March 23, 2014

Report Card on Detroit Bankrupcy

"A year into his tenure as emergency manager of the largest American city to go bust, Kevyn Orr says he’s still confident that a post-bankruptcy Detroit will rebound from some of its gloomiest times.", Kevyn Orr confident of Detroit rebound from bankruptcy, Detroit Free Press, March 23, 2014

Orr is getting paid $250,000 per year. Do you expect him to say that Detroit is doomed after his contract is up? He is handling the bankruptcy well and handled the operation of the city poorly. Much of the failure on the operations side is Governor Snyder's fault.


The structure of reorganizing the city was faulty from the beginning. You do not put an an outside consultant/attorney with expertise in bankruptcy law in charge of the city. You put an expert in operating a city in charge and hire a bankruptcy attorney reporting to him to assist in addressing the problem. The city's operation was neglected for at least six months.

Further, Kevin Orr is a contractor of the city with an 18 month contract. It is not wise to give someone who is under a short term contract the unrestricted ability to hire other contractors to assist in the bankruptcy and city operations. This is poor internal control. When you have the ability to spend money of someone else you tend not to be frugal. No one is watching the hen house.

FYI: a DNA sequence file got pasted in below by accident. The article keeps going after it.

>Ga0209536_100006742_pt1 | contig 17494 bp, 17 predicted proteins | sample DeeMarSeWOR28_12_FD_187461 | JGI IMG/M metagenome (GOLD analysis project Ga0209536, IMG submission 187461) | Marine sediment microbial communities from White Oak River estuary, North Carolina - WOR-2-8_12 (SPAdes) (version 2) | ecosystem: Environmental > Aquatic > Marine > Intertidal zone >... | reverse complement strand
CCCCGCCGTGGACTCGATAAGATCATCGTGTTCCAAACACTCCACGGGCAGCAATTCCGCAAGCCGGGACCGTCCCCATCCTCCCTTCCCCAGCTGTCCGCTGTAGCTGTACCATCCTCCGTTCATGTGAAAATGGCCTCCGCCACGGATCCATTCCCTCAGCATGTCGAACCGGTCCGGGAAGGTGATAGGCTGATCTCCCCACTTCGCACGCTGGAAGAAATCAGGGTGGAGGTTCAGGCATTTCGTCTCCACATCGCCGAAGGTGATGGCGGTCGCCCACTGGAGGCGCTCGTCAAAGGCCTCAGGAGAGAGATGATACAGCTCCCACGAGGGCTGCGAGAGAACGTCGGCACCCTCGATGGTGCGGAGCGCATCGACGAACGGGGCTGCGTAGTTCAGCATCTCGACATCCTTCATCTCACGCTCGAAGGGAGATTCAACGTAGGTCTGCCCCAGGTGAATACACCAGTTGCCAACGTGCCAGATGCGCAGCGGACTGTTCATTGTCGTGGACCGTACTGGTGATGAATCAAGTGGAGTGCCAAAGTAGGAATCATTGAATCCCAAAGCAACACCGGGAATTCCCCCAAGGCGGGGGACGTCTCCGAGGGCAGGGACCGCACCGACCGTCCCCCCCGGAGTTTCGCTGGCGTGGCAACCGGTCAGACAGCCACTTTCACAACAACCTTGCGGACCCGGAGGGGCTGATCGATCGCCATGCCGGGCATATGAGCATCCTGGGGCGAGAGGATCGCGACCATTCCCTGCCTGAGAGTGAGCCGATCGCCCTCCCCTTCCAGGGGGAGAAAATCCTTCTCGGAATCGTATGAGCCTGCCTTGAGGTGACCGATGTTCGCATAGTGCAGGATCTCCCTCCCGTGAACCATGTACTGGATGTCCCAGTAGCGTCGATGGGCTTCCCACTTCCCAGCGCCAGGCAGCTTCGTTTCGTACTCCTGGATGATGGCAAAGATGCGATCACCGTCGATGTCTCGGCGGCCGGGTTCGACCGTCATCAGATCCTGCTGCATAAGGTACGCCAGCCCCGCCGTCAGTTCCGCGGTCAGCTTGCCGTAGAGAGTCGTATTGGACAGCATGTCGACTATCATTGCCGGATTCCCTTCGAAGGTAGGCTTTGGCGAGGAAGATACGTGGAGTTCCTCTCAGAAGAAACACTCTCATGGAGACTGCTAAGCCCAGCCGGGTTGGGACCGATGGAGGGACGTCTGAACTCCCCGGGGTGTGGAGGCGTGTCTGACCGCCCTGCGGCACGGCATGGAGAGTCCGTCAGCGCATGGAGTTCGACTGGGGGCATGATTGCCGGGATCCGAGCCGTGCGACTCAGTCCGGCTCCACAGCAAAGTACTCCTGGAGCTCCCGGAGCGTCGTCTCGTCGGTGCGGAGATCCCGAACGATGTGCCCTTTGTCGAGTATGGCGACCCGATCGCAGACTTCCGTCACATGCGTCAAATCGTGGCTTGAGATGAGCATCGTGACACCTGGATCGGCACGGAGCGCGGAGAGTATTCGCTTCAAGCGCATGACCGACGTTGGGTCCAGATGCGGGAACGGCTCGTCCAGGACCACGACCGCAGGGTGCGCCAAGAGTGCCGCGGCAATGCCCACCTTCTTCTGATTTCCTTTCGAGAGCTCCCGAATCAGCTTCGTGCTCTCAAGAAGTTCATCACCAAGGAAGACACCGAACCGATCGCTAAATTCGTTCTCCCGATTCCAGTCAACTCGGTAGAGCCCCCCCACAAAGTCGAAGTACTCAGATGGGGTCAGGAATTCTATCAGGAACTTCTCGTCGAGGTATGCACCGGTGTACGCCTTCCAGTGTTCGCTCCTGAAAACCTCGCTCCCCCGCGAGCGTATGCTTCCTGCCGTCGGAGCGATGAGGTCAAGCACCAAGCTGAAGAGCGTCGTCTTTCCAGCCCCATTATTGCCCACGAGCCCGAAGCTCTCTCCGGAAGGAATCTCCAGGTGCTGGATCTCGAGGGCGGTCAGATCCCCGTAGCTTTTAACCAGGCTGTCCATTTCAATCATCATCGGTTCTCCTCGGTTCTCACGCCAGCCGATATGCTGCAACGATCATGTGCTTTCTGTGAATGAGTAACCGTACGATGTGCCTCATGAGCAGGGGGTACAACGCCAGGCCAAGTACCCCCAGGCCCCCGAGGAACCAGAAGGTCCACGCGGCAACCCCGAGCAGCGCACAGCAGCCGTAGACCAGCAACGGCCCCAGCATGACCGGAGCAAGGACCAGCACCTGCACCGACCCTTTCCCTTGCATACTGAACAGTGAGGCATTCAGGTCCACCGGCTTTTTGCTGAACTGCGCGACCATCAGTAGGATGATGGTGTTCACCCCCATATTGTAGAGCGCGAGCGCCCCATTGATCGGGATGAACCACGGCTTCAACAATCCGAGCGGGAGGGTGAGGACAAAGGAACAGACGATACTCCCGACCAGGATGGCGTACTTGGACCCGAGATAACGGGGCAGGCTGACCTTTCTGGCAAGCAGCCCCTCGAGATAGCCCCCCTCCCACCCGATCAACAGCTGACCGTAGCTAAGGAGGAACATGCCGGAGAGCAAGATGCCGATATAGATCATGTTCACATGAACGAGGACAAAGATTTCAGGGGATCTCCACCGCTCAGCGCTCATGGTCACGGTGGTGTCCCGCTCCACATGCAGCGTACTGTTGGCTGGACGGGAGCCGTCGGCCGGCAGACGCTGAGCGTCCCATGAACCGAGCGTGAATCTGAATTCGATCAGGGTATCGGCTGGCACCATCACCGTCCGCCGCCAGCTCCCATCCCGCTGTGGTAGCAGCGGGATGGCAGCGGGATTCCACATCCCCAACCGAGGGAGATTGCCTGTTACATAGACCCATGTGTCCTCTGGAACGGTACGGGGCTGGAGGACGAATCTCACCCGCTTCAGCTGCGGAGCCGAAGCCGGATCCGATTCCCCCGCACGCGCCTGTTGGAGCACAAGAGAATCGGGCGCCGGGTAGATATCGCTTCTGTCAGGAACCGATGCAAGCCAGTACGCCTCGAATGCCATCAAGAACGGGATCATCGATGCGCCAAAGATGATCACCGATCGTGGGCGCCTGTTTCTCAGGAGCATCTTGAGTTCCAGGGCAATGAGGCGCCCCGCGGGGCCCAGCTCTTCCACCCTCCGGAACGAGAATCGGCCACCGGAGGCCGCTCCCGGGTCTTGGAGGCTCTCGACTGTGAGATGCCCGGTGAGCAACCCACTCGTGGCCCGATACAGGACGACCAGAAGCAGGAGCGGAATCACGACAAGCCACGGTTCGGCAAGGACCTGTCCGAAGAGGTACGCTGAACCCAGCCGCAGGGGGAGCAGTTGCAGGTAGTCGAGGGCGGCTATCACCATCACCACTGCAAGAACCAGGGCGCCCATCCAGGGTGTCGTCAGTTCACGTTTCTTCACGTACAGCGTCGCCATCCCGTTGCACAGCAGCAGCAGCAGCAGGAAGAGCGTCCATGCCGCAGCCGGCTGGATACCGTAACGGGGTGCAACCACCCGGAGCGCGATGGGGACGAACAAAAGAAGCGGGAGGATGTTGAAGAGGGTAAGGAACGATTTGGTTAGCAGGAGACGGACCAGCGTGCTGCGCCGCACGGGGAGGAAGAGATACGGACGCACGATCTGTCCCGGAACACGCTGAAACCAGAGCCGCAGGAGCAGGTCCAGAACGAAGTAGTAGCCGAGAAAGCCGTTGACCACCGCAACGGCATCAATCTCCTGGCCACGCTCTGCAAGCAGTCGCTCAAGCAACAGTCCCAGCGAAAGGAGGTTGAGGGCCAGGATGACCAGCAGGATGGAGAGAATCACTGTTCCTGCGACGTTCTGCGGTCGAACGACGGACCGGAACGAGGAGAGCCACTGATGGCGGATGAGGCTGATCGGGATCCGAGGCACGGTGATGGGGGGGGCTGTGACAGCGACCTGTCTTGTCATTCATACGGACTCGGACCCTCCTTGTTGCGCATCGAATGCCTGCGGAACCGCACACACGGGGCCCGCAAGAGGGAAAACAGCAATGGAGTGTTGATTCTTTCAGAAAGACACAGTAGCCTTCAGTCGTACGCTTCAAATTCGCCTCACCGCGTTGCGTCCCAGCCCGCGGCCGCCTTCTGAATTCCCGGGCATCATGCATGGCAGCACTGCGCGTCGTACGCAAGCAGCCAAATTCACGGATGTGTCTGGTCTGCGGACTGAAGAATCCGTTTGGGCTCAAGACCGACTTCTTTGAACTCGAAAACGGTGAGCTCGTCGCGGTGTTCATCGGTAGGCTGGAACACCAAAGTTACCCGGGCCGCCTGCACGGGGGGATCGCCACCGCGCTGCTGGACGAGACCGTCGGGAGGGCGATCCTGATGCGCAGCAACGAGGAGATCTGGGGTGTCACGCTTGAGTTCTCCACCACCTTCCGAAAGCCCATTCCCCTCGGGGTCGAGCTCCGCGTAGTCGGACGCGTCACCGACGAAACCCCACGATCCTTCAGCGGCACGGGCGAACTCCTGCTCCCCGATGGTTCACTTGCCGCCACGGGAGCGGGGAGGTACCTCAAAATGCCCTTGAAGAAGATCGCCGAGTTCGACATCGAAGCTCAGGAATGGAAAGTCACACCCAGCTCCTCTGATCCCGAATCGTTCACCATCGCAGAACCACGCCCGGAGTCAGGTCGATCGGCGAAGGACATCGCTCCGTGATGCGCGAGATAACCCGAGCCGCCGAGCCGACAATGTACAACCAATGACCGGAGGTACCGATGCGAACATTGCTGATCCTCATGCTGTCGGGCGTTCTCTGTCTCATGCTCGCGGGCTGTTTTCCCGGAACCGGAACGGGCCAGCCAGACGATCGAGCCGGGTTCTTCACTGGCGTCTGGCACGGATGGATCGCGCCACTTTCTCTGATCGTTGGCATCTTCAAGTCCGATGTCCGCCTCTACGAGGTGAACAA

Orr has done a fantastic job of handling the bankruptcy. The Governor failed to set up a proper system to optimize the operations of the city during this 18 month period.

Update March 25, 2014**:: How does Orr expect the judge to rule on the bankruptcy soon when there is no resolution that anyone has articulated for the DWSD? The value of Detroit's water system is derived by what the system can provide to its customers. It is not the physical cost or value of the hard assets in the ground. Everyone agrees water is the asset. The question is who pays for it and who should "own" it.

Perhaps the best that Detroit can hope for is to come up with an agreement whereby the total price the suburbs must pay is determined over time by some predetermined formula of allocating cost and usage. Further Detroit is paid some down payment now and the final price is set at some future date that correlates to the repair of the system.

Orr is not being realistic to throw out some number and expect the burbs to accept it. They are not adequately in a position to access value at this time. Undoubtedly the creditors will want some portion of what is paid up front  .More

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